Bromance Gets the A-List Treatment
BY Ben Walters
March 17 2009 11:00 PM ET
"Romantic comedies often share the same basic construct," states the press notes for one such popcorn flick, out this Friday. "Boy meets girl, boy loses girl, boy gets girl back."
The only difference is that this film is about two boys. Well, two men. Two straight men, Peter (Paul Rudd) and Sydney (Jason Segel), whose blossoming friendship does indeed follow the contours of a Hollywood romance and, after various challenges and derailments, is finally cemented at a wedding. The picture's release arguably inaugurates a new genre, or at least sees a long-closeted subgenre finally daring to speak its name. With I Love You, Man -- tag line: "Are you man enough to say it?" -- the bromance is finally out and proud.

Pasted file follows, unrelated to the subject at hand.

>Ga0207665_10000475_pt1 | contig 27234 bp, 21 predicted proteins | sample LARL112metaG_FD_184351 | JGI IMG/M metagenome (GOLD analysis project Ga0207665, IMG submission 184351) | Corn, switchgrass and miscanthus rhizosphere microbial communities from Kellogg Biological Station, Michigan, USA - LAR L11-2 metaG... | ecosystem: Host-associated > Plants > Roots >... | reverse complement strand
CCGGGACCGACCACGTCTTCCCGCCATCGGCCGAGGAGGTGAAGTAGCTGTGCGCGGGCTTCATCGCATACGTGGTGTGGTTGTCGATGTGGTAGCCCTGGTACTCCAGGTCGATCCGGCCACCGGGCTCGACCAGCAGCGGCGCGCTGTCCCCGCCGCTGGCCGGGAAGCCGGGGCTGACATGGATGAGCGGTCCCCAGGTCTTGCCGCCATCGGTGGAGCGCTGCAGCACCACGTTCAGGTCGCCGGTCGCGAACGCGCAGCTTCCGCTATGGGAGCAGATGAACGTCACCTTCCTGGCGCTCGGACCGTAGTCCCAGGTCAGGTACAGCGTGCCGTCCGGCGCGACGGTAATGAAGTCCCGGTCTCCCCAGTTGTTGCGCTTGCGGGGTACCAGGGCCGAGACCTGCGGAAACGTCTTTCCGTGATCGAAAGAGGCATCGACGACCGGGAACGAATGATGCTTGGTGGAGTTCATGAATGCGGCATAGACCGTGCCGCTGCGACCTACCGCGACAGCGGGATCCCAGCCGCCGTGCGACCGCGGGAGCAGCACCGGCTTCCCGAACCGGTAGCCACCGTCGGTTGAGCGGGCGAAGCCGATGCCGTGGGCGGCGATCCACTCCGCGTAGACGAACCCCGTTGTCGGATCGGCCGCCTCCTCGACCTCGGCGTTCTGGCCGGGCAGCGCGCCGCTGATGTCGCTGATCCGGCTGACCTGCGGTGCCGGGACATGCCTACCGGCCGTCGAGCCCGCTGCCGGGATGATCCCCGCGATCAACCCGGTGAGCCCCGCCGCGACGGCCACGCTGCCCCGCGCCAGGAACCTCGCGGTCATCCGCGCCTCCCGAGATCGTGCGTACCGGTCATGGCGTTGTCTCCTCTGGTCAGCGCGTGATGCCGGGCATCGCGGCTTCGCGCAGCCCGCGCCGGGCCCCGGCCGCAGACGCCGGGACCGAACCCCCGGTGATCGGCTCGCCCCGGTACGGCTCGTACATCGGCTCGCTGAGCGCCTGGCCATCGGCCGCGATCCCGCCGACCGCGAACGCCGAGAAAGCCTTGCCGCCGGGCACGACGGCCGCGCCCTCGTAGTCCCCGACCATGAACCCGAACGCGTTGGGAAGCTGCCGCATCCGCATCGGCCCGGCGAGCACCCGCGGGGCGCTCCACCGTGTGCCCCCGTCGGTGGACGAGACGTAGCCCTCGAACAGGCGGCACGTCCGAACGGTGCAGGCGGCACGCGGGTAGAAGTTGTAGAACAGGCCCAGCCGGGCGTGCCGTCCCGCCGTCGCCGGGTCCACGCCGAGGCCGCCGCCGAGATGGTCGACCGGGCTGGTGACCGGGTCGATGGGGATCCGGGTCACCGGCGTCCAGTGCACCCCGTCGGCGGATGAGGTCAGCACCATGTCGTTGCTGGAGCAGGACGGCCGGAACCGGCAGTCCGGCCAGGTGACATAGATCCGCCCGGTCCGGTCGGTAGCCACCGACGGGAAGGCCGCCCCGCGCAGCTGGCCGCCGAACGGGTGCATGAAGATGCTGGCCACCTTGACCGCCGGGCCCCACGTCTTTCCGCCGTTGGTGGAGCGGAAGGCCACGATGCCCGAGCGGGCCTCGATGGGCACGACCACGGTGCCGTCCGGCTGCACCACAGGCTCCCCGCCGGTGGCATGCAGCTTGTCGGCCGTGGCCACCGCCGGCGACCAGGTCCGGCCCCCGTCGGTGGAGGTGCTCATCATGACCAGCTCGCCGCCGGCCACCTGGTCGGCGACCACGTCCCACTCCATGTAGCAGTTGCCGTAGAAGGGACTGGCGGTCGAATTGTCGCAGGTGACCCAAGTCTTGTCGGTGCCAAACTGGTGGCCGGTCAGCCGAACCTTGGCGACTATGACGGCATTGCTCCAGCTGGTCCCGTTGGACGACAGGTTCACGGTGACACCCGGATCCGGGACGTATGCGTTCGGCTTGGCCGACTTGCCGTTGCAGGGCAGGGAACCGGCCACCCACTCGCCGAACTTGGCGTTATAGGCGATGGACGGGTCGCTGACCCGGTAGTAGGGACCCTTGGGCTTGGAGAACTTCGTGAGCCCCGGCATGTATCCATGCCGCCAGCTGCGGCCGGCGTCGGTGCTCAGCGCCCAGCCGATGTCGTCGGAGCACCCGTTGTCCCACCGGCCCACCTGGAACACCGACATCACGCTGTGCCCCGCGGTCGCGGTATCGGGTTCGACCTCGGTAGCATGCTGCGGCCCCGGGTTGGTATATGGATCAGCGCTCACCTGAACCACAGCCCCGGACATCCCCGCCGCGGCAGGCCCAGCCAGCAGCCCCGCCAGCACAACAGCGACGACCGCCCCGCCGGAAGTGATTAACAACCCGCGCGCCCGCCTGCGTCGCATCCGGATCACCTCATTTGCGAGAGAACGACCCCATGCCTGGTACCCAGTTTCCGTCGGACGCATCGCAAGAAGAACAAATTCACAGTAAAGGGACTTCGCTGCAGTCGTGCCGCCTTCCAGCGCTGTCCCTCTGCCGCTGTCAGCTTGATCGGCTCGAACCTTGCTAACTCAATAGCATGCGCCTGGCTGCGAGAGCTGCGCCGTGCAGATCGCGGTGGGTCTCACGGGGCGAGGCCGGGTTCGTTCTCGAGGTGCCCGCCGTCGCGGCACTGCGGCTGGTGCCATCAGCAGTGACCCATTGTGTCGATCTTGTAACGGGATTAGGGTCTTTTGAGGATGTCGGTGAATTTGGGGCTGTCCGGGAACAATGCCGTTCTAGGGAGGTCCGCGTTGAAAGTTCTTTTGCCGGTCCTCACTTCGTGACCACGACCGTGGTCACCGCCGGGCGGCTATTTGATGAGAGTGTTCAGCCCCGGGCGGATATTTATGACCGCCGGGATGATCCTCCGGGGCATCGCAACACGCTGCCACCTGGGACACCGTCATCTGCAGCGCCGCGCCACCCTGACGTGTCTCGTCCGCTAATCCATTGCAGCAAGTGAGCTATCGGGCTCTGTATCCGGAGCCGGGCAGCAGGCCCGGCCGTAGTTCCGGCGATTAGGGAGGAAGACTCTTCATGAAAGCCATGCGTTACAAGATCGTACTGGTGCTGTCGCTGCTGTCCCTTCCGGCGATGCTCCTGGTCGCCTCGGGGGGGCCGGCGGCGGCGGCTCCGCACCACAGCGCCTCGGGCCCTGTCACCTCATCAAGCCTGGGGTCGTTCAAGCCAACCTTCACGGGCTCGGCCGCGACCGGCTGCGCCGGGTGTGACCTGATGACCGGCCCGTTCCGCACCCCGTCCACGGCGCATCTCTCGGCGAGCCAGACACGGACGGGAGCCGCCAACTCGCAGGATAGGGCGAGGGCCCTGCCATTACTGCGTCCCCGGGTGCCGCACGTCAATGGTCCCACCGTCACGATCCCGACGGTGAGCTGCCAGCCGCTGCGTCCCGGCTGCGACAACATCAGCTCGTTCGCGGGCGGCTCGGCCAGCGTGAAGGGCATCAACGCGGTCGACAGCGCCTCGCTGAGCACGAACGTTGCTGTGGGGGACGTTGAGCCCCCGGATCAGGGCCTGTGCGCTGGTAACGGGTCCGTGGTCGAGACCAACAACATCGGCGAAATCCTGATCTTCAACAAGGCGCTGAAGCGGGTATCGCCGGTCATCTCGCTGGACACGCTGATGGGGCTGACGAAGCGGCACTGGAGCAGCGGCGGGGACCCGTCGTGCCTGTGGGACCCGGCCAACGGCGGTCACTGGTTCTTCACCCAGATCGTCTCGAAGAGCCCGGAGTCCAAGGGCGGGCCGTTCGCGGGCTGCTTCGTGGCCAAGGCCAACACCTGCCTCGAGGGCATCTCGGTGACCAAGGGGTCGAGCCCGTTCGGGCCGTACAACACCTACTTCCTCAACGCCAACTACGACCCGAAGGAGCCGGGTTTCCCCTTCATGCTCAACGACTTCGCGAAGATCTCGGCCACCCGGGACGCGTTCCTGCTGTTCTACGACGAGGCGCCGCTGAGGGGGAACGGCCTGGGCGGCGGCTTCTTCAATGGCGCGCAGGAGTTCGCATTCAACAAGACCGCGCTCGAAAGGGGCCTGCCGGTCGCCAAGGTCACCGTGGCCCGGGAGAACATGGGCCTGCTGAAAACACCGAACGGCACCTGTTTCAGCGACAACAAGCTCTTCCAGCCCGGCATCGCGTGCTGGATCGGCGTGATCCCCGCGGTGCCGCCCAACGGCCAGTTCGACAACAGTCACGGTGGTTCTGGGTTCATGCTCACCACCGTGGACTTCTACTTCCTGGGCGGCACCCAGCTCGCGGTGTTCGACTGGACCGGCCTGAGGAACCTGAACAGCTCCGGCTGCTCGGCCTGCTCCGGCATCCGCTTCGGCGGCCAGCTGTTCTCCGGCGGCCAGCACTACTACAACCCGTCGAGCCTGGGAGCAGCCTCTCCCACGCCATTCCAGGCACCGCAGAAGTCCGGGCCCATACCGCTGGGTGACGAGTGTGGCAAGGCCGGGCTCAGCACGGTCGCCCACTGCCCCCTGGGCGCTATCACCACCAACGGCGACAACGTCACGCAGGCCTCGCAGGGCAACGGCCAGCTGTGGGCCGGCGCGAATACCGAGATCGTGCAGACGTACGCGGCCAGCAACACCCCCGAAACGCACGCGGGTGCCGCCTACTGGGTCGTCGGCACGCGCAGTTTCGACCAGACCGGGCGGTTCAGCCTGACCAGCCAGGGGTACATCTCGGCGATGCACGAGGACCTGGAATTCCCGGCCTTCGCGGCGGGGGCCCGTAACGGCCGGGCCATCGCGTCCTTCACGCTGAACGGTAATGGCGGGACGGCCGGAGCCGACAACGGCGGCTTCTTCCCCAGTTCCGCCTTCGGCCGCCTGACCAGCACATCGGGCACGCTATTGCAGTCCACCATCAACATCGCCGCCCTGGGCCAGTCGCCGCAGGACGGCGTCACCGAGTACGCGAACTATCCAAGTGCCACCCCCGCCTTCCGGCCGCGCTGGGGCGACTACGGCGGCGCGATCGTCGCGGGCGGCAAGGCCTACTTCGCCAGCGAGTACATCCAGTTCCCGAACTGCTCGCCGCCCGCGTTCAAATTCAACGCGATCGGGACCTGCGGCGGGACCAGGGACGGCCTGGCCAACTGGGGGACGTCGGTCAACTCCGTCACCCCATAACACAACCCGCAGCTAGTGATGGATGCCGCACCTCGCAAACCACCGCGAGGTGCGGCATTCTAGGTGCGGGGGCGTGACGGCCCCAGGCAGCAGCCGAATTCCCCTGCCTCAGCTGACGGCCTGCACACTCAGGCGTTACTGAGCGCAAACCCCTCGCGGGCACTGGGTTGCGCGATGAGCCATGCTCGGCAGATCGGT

Homosociability has been a key component of American cinema from its earliest days, infusing D.W. Griffith's formally trailblazing (and politically obnoxious) The Birth of a Nation and underpinning such bedrock genres as gangster pictures, westerns, and war movies. Film history is littered with palling around of the kind enjoyed by Humphrey Bogart and Claude Rains in Casablanca , or James Dean and Sal Mineo in Rebel Without A Cause . The Odd Couple , which reached theaters in 1968, could be seen as a boy-boy twist on the opposites-attract romantic comedy.
But if we take the bromance to be a picture in which an intense, devoted male friendship is at the core of the story and action, then 1969 was year zero. That year, mainstream audiences were treated to not one but two such pictures: both Butch Cassidy & the Sundance Kid and Midnight Cowboy focused on ostensibly platonic partnerships that endured -- unlike those pictures' boy-girl matches -- for richer and poorer, in sickness and in health, till death did they part. Stetsons and man-love would not be so closely aligned again until Brokeback Mountain .